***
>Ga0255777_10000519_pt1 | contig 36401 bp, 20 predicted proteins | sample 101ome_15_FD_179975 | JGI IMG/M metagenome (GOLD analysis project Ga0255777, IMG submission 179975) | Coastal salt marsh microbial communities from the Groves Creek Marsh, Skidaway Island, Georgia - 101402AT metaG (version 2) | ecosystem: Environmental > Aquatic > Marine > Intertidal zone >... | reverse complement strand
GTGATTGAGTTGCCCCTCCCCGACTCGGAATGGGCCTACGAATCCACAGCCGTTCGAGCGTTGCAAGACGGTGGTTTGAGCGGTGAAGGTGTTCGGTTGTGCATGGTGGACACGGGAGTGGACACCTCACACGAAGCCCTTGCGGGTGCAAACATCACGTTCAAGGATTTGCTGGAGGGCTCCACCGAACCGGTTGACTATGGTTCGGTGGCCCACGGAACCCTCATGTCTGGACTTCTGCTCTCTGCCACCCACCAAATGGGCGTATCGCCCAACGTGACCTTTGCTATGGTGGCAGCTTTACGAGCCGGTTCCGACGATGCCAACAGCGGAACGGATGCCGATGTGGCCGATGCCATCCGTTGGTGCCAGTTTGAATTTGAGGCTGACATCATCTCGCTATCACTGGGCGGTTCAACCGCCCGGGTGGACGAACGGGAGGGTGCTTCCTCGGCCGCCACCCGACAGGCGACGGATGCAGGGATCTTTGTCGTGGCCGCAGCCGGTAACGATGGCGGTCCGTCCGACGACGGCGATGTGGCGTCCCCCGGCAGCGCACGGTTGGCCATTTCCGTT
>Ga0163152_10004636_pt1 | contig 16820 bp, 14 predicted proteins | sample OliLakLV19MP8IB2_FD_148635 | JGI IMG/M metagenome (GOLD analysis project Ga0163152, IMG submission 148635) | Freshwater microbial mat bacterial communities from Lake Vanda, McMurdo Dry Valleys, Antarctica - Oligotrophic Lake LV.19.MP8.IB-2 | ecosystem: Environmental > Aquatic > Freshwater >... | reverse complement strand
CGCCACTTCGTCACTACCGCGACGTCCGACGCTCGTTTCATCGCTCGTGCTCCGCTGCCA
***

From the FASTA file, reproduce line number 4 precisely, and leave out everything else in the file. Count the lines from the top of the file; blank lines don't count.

CGCCACTTCGTCACTACCGCGACGTCCGACGCTCGTTTCATCGCTCGTGCTCCGCTGCCA